The woman, an artist who was then 27, was molested by a man who climbed through a window of her Center City apartment around 4 a.m. on June 20, 1997.
The sex-crimes unit, after interviewing the woman, decided her story was not plausible, because a gap in window bars that she had identified as the assailant's entry point seemed too narrow.
After a brief investigation, the unit mothballed the case. The incident was classified as "investigation of person," an administrative label that police used for years to keep thousands of sexual assaults out of the city's crime statistics.
Over the last year, as police pieced together the pattern of assaults around Rittenhouse Square, they took renewed interest in the artist's case and sought to reinterview her. She rebuffed every approach.
In the fall, after Inquirer reporters raised questions about the Rittenhouse Square cases, police conducted fresh DNA tests on hairs the artist had retrieved from her bed sheets after the attack. The tests confirmed that she had been assaulted by the Rittenhouse Square rapist.
Friends say the woman, whose name is being withheld by The Inquirer, felt mistreated by sex-crimes investigators, believes they made no effort to solve her case, and wants nothing further to do with the police.
The desire of investigators to talk to the woman, and her steadfast opposition to the idea, were evident during a recent court hearing on a lawsuit she had filed against her landlord.
The suit, since withdrawn, contended that security was inadequate at the apartment building where the attack occurred.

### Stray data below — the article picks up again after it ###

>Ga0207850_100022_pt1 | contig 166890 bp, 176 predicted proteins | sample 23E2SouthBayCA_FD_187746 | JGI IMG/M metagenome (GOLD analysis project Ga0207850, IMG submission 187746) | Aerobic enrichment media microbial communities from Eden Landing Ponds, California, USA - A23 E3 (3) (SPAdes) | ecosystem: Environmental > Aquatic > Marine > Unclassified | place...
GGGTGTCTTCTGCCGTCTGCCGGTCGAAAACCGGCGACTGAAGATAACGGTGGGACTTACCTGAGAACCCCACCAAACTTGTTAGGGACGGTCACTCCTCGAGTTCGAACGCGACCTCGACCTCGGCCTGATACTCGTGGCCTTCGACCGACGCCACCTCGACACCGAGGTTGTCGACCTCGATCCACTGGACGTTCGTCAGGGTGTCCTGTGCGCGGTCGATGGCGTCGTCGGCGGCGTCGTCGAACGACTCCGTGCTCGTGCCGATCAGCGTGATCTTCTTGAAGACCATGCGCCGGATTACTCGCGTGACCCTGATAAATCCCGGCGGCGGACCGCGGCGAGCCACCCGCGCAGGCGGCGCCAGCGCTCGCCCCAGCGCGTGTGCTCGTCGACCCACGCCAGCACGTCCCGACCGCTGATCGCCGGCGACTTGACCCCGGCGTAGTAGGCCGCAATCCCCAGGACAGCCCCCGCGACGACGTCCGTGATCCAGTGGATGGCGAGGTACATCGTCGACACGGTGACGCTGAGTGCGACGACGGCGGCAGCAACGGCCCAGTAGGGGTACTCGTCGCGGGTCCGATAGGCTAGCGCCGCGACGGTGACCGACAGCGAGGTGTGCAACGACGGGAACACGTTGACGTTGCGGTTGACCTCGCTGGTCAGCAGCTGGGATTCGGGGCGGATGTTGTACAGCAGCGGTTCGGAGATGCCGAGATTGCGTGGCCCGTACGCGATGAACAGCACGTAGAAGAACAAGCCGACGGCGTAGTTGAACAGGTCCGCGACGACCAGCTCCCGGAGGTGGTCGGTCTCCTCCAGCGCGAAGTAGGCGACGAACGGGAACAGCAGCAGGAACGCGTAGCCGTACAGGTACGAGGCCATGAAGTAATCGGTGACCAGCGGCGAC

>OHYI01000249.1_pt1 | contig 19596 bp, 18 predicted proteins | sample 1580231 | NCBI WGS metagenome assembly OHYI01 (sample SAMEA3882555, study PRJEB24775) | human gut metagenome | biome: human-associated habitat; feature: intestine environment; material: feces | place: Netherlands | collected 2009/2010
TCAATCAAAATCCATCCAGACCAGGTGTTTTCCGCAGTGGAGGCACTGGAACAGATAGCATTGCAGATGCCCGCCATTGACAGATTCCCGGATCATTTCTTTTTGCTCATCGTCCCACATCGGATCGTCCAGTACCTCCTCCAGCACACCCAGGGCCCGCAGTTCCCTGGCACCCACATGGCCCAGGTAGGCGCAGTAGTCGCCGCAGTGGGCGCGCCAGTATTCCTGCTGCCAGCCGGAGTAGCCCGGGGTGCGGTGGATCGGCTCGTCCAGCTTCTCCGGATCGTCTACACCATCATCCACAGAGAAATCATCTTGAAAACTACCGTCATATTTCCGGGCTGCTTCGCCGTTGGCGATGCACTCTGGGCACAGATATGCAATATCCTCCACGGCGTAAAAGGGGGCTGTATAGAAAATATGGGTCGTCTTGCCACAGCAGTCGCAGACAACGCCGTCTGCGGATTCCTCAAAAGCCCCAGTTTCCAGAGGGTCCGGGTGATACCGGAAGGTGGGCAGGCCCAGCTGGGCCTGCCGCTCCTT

During the Feb. 24 hearing before U.S. District Judge Norma L. Shapiro, it emerged that homicide investigators were demanding to interview the woman before private lawyers questioned her in connection with the civil suit.
Her attorney, Joseph M. Rollo, told Shapiro that the woman would not cooperate because of "the treatment she received from the police."
Shapiro replied: "Every citizen owes an obligation to speak with the police about something this serious."
Rollo said he had tried unsuccessfully to persuade his client to cooperate.
The woman said in her lawsuit that she left Philadelphia after the attack and now suffers from post-traumatic stress, depression and insomnia.
The parents of Schieber, the slain Wharton School student, said in an interview that they hoped the artist would change her mind.
"We are very sympathetic to the pain and problems that she has been put through," said Sylvester J. Schieber, an economist in Washington. "I believe deeply and firmly in my heart that the city has just failed horribly.
"That having been said, if there is anyone who can come forward and put an end to this guy continuing to stalk that community, I would encourage anyone with information to help put it to an end."
The victim's silence is another setback for the investigation, which appears to have stalled.
In January, the department shook up the team handling the case, assigning fresh investigators from the homicide and sex-crimes units after deciding the frustrated detectives needed a break.
The attack on the artist was not the only case in which an assault later tied to the Rittenhouse Square rapist was initially shelved by the sex-crimes unit.
The same thing happened with a July 1997 assault on a 25-year-old woman in her Pine Street apartment - the assailant's second confirmed attack.
That incident was designated "investigation of person" and handed off to regular detectives, who investigated it as a burglary.
As in the earlier case, after The Inquirer raised questions late last year, police conducted DNA tests to see if the Pine Street attack fit into the Rittenhouse Square crimes.
The tests, on semen found in the victim's underwear, confirmed she had also been assaulted by the Rittenhouse Square rapist.
The Pine Street woman, while angry over the initial police response, decided to cooperate and met recently with investigators.
"It's the police, in the end, who are going to find this guy," she said in an interview.
The pattern of doubting sexual-assault victims has become an issue in a lawsuit filed against the Police Department by Schieber's parents.